Members of the Illinois Soybean Association (ISA) board and staff recently visited Amsterdam, Netherlands to explore increased market opportunities for Illinois soybeans, and to grow the team’s awareness on global sustainability practices. Because Dutch farmers are facing regulations such as the reduction of pesticides by 50 percent and fertilizer by 80 percent by 2030, and because their summer seeded crops must be harvested by a set date in the fall or they face fines of up to 5000 Euros a day, the ISA Soybean Production Committee set out to better understand what research and thinking was driving these regulations.
The group’s first stop was at Danone, a French multinational food-products corporation with a focus on creating sustainable eating and drinking practices. Familiar brands include Silk, Organic Horizon, Activia, International Delight, Oikos, and Evian. Danone is the #1 selling company worldwide for plant-based foods and beverages, #1 worldwide for fresh dairy products, #2 worldwide for packaged waters, and #2 worldwide for early-life nutrition. The team met with the soybean and dairy procurement staff to discuss how Danone works with farmers to implement sustainability measures. Because of Danone’s global supply chain, they work with local organizations to implement conservation programs that meet farmers where they are.
The next stop for the ISA team was Farm of the Future. The Farm of the Future is a vision from the Dutch Ministry of Agriculture for future-proofing the agricultural sector in the Netherlands in what they call “Circular Agriculture.” Some of the goals of Circular Agriculture are to restore and maintain natural resources, create a production system with resilience to climate stressors like flood or drought, and end the exploitation of finite resources such as fossil fuels and phosphate. The Dutch cropping system includes potatoes, tulip bulbs, onions, carrots, and sugar beets with cereal crops such as wheat, barley and corn as rotational crops to reduce the tillage associated with the growth of root vegetables. Research at the Farm of the Future included planting these crops in strips, to increase the biodiversity in the soil. While they were having some success in a research setting, researchers were skeptical that this type of cropping system would be widely adopted by Dutch farmers and were using data from their research to work with the Dutch Ministry of Agriculture to find additional solutions.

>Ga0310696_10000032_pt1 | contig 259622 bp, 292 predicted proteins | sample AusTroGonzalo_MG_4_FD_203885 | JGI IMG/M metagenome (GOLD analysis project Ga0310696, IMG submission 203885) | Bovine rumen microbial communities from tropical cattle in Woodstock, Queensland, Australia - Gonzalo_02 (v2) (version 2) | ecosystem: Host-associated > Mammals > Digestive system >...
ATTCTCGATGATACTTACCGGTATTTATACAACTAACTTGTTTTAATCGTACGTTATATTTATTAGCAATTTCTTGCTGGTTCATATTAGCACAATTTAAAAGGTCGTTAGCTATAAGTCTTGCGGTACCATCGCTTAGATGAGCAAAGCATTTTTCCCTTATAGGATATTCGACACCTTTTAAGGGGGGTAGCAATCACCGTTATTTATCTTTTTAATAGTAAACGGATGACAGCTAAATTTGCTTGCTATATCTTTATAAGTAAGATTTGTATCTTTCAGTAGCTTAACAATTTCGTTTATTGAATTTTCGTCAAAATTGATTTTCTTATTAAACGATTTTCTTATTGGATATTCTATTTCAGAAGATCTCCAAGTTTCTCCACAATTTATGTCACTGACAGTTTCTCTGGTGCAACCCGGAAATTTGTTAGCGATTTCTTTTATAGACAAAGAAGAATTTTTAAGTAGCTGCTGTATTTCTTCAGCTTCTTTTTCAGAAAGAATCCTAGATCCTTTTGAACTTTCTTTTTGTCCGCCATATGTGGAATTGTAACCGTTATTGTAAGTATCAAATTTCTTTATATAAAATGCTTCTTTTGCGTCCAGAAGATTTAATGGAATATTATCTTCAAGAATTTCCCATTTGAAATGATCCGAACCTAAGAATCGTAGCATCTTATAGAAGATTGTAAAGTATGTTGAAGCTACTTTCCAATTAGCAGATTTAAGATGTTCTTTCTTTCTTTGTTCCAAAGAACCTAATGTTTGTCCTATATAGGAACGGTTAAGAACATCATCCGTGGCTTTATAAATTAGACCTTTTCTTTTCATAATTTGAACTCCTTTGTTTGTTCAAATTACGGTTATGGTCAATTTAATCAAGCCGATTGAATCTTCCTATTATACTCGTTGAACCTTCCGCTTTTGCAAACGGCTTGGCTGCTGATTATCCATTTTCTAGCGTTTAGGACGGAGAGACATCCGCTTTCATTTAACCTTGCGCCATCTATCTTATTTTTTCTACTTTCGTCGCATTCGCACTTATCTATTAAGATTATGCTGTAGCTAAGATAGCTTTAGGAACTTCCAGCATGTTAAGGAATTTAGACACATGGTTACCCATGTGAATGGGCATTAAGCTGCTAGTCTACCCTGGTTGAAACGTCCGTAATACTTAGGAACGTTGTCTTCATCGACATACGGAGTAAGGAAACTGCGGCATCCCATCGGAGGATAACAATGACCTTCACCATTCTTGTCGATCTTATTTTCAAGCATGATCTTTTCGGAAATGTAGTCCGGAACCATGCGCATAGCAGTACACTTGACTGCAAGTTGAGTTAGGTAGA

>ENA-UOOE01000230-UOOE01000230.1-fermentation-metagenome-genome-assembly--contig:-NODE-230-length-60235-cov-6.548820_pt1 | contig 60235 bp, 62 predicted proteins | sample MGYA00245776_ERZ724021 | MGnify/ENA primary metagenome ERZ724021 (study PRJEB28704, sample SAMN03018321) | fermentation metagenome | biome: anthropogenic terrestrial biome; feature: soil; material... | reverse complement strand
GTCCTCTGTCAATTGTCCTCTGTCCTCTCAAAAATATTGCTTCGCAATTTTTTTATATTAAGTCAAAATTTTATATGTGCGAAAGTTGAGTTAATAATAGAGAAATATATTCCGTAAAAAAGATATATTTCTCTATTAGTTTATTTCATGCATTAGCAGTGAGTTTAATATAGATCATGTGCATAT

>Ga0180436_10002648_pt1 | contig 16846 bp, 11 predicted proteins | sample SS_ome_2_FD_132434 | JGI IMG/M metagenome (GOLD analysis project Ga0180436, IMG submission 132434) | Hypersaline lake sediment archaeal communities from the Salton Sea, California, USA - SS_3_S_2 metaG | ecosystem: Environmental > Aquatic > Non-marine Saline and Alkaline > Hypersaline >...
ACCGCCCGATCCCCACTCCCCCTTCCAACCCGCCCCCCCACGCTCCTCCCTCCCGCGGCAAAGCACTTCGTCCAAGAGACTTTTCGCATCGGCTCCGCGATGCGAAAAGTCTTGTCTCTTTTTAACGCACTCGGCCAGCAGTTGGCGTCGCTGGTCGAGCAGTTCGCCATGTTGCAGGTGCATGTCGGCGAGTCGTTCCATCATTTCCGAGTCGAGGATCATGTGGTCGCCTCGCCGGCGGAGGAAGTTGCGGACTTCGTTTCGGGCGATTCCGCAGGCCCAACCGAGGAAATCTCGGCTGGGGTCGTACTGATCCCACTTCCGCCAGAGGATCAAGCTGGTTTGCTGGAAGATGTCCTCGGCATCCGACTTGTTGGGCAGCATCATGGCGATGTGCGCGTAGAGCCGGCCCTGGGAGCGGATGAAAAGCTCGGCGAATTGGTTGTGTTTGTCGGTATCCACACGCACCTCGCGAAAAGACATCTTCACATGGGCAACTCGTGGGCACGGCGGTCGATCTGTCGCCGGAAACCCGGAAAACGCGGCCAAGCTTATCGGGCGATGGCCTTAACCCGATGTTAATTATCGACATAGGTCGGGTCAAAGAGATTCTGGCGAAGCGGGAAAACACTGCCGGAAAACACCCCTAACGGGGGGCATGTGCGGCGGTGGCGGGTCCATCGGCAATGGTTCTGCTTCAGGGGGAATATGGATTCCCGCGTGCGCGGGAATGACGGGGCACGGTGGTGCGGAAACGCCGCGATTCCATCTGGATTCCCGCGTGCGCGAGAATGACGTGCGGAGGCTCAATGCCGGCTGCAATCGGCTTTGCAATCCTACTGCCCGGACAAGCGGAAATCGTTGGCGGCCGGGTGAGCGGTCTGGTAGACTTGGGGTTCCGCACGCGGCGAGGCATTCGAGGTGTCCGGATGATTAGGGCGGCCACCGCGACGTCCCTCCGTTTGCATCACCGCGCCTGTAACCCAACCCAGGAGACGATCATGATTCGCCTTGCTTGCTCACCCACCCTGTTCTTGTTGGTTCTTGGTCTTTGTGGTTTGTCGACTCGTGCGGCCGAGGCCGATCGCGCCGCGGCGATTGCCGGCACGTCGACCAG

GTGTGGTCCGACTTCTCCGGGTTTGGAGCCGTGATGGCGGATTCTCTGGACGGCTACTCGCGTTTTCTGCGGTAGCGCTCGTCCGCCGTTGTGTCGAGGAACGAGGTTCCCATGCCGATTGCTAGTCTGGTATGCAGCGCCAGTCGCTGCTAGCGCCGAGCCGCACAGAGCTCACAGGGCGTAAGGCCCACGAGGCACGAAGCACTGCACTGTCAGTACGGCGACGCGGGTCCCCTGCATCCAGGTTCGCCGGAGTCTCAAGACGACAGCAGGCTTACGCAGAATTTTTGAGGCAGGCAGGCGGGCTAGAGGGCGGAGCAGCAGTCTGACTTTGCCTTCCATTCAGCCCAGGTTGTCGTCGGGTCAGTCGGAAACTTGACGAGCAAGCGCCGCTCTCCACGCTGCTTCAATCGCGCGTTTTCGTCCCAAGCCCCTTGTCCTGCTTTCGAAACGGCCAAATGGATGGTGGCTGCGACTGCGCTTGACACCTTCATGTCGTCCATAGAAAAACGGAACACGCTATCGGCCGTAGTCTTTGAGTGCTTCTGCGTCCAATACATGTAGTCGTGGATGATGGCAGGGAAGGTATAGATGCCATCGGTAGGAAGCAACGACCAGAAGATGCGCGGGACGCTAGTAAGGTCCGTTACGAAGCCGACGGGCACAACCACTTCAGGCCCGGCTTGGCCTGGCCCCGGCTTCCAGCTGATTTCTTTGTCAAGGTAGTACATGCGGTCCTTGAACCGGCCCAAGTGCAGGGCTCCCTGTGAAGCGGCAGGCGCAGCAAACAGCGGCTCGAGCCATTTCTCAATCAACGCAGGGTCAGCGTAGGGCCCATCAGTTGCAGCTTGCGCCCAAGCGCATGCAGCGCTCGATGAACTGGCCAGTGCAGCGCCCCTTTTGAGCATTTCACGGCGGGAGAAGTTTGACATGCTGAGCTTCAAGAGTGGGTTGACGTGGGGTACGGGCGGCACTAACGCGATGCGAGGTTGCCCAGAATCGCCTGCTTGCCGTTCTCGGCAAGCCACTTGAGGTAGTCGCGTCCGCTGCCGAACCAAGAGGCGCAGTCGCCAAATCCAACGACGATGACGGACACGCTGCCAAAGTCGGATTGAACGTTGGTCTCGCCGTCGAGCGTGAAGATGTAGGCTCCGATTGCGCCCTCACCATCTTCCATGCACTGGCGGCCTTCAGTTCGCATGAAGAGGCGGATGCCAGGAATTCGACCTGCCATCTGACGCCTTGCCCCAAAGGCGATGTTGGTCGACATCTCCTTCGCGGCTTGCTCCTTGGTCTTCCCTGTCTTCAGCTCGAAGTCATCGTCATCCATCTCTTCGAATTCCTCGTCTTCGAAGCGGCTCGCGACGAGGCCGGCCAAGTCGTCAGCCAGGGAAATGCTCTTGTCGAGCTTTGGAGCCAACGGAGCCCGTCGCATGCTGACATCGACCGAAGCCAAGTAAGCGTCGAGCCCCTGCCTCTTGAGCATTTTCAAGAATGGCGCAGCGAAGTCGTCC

On day 3 of the trip the team toured the Port of Rotterdam, the largest port in Europe which serves as a major distribution hub for soybeans entering Europe. Its well-developed transportation networks, including road, rail, and inland waterways, allows for efficient distribution of raw materials, like soybeans, to various European countries, facilitating easy access to European markets. ISA International Markets Manager, Eileen Urish, described, “Visiting the Port of Rotterdam was a highlight on this visit to the Netherlands. The port has a rich history and continues to be a global leader in transportation by expanding to facilitate more efficient shipments to accommodate for growing demand.”
During the port tour, staff visited the first self-sufficient floating dairy farm in the old part of Rotterdam port. The goal of The Floating Farm is to supply high-quality dairy products to local consumers without a long food supply chain. Production is taking place close to consumers in a sustainable and efficient manner. “Visiting the Floating Farm was interesting from an ag tech perspective. While this isn’t a business model that will become the norm in dairy production, this was a great opportunity to introduce folks from outside of agriculture to the importance of maintaining a resilient food chain,” says ISA Agronomy Programs Manager, Megan Miller.
The trip wrapped up with farm visits. First with Dr. Corné Kempenaar, researcher and professor of precision farming at Wageningen University and Research, and his collaborators to tour field plots. Wageningen University and Research is rated as the world’s #1 agricultural university, which was reflected in the research demoed to the ISA team. Dr. Kempenaar’s lab focuses on the development of precision technologies and algorithms that farmers can use to make fungicide and fertility rate and timing decisions. This technology will be imperative for Dutch farmers as they work to reduce their pesticide and fertilizer use in preparation for their 2030 deadline.
The final destination for ISA staff was a tour of Pieter van Leeuwen Boomkamp’s 396-acre farm. At the farm, Blomkamp implements biodiversity, with acres of potatoes, sugar beets, silage maize, wheat, onions, carrots, fodder beet, and even 22.2 acres of grassland. He is a Dutch leader in precision applications, irrigation techniques, and minimum tillage across all acres. This meeting was a great opportunity for the ISA board to see Dutch agriculture in action and speak farmer-to-farmer about production efficiencies, technology, and impending regulations.
Overall, the trip was very successful in investigating the impact of intense regulations on crop production. The board and staff gained new global insights and data-based information, which they’ll use to work with researchers, consumers, CPGs, and policymakers on the importance of maintaining the balance between environmental goals and food production.